Data is the gold of the 21st century. It’s no surprise criminals are so eager to get their hands on it. Security magazine estimates the average cost of a data breach to be $4.35 million. So how can a business survive and succeed in this environment? Keep reading. Here are six steps any owner or manager can take to safeguard their company’s data.
Step One: Trust No One
The best way to protect your networks is to limit access to them. In security jargon, this is called “zero trust security.” Always insist upon the appropriate credentials from any new user accessing your network. The onus is on the user to prove their good intentions. Act to limit their lateral movement inside your systems. Accomplishing this means keeping their access privileges to the minimum needed to execute their legitimate tasks. Remember to conduct user access review actions to keep your list of valid users current. Security threats change all the time, so stay aware and vigilant.
Step Two: Strengthen Authentication Measures
As stated before, validating credentials is critical to security. Consider using multifactor authentication (MFA) methods to augment those zero-trust protocols. MFA requires users to provide multiple factors to get access to a system. This system is more rigorous than a password, but passwords remain vital. Keep your passwords strong by making them random and varied. Use an alphanumeric/symbol mix of at least 12 characters. Science shows that changing the case of even one letter makes a password far more challenging to crack. The statistics imply that if the resulting password is hard to remember, making them hard to guess is worth doing.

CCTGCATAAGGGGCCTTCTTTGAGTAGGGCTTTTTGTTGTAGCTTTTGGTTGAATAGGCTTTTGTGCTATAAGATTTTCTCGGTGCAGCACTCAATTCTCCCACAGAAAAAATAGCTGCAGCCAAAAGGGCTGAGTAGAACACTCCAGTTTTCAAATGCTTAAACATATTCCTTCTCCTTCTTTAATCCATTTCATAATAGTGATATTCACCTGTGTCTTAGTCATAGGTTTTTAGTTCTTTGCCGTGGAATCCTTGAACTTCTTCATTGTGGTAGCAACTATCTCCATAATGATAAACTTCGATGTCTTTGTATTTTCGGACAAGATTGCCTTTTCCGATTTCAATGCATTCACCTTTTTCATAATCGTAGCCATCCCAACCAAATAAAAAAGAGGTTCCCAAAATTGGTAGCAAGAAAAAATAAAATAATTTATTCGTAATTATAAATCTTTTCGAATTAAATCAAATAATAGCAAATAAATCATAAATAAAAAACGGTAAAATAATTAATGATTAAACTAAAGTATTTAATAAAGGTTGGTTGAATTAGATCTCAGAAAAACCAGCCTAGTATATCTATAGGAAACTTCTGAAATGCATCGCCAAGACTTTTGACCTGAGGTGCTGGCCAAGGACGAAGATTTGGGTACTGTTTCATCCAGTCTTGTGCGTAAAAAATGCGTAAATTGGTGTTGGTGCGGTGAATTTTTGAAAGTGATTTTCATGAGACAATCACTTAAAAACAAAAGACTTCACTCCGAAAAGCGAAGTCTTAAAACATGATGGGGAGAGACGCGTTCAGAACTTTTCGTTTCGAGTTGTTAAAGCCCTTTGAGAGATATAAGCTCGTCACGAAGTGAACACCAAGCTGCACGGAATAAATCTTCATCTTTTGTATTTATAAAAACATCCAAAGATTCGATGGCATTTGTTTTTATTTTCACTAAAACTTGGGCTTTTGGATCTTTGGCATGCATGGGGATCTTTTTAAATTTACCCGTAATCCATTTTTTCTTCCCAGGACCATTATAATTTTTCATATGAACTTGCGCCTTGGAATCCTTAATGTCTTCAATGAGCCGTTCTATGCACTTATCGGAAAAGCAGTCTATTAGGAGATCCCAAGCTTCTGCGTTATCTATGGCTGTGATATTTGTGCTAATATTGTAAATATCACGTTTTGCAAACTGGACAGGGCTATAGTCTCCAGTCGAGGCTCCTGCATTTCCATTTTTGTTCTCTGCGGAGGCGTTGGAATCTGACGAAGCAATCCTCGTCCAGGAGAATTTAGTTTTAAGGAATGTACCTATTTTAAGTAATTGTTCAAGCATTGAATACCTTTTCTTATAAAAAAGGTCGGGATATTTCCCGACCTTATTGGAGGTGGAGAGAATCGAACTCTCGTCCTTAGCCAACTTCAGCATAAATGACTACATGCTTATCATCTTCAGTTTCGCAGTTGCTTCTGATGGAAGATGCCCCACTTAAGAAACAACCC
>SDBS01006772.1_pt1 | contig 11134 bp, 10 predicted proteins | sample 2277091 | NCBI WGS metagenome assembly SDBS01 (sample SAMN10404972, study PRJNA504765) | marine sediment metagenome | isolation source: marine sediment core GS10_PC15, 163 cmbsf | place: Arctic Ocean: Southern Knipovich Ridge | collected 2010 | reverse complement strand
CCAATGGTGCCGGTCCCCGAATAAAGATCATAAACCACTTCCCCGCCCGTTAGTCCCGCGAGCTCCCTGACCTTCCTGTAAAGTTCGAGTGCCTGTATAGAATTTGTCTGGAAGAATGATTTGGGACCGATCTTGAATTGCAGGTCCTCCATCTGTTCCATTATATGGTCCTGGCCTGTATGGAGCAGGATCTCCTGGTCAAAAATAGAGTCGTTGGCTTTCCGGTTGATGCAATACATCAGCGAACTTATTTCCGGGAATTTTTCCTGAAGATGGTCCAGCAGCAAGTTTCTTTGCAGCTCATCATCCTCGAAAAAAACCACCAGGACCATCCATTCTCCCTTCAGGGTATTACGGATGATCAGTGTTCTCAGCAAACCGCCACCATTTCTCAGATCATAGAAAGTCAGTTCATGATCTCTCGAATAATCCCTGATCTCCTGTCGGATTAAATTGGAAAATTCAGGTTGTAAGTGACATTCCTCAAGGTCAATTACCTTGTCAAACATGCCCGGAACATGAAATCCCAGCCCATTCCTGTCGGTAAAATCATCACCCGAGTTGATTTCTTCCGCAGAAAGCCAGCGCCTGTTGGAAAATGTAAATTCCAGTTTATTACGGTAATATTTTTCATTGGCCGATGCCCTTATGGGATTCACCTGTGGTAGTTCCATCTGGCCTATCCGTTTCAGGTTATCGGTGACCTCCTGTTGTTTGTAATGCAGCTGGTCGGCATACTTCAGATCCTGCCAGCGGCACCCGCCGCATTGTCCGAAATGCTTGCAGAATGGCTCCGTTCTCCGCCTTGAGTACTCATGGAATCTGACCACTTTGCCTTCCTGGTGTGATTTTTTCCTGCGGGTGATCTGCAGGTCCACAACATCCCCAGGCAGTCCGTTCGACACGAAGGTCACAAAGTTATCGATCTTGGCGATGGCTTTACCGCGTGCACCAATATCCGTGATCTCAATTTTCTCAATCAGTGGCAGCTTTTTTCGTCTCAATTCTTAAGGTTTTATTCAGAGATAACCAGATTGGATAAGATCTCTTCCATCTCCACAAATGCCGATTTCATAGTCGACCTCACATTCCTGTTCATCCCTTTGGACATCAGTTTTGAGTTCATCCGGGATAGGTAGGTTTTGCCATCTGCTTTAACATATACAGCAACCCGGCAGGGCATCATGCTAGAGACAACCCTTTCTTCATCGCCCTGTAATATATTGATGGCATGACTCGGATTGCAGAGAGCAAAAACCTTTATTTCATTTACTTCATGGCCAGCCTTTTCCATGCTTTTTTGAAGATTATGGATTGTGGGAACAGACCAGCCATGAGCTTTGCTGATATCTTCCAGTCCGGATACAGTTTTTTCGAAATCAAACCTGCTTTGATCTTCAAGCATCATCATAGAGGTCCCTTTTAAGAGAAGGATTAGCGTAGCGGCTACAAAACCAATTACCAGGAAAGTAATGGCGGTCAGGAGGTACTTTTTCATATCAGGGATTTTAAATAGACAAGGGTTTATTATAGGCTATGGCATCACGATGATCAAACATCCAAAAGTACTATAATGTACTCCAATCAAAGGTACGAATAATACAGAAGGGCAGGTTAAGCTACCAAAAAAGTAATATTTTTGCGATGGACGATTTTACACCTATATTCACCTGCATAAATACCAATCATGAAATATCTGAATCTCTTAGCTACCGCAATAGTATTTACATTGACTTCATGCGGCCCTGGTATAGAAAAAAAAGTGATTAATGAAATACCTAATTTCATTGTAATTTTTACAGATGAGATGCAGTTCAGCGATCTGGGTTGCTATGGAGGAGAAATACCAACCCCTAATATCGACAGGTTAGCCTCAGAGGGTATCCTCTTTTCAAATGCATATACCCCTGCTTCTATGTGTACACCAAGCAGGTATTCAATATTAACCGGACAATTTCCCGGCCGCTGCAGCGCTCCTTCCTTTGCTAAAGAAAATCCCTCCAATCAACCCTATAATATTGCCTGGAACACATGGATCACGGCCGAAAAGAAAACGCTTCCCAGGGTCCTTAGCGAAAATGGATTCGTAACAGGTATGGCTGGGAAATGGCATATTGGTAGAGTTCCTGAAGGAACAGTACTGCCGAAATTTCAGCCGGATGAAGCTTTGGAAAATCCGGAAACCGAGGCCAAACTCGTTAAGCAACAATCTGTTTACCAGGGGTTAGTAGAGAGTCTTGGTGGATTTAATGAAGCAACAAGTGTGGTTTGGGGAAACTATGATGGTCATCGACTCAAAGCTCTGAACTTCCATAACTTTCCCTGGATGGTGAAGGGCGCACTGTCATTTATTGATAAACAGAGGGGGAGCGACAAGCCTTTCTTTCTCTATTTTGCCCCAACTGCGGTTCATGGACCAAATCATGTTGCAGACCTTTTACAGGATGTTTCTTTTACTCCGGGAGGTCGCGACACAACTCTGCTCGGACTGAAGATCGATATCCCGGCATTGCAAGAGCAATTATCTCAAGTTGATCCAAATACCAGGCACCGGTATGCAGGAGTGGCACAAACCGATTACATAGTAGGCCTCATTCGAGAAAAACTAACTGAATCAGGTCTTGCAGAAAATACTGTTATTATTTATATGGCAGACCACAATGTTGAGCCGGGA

Step Three: Encrypt All Data
Data can (and arguably should) be stored offline in a flash drive. These devices often come with security systems like biometric locking. Data can also be encrypted in transit by employing a virtual private network (VPN) whenever you’re doing transactions online. Think of all this encryption as extra “layers” of the security “onion.” However, when it comes to sensitive data, it’s best to store it off-site or on an external hard drive. But suppose you believe this to have been compromised or don’t need the information any longer. In that case, the best solution is to hire a local professional to help erase the data. For example, if you live in the Bay Area, searching online for hard drive destruction services in San Francisco can help you quickly find reliable companies.
Step Four: Avoid Unsecured WiFi
Remote work is a trend that’s here to stay. The same is true of working on the go. Eventually, some of your business will probably be done on a device attached to a WiFi network. Ensure that the people managing the connection are as serious about security as you are. Never send sensitive information over a passwordless WiFi connection. Anyone in the same room skilled with computers could be listening in. If you don’t feel comfortable, don’t use the connection at all.
Step Five: Teach Employees to Recognize Threats
A recent study by the respected security company Tessian found that about 85% of all data breaches had human error as a primary cause. Basic mistakes like clicking on unfamiliar links and hitting the wrong button were responsible for many of these errors. Scams were another huge factor. So-called “phishing” scams in which a criminal poses as a legitimate company to con people into giving them sensitive information are among the most common. Train your workers in proper phone and computer etiquette, and you’ll avoid many issues.
Step Six: Physically Secure Devices
Computer intrusion is only one of the tactics at a cybercriminal’s disposal. If your physical devices get stolen or compromised, no hacking is necessary. Ensure that computers are locked up at the end of the day, and insist that remote workers take similar precautions. Putting passcodes on all mobile devices is an excellent start. This level of caution should extend to materials like computer manuals and written-down passwords. Don’t let a lapse in physical security leave your data vulnerable.
Cybersecurity isn’t easy. That said, you don’t have to be an IT expert to know how to keep your assets safe from criminals. Consider the requirements and goals of your business, then craft a cybersecurity plan that fits.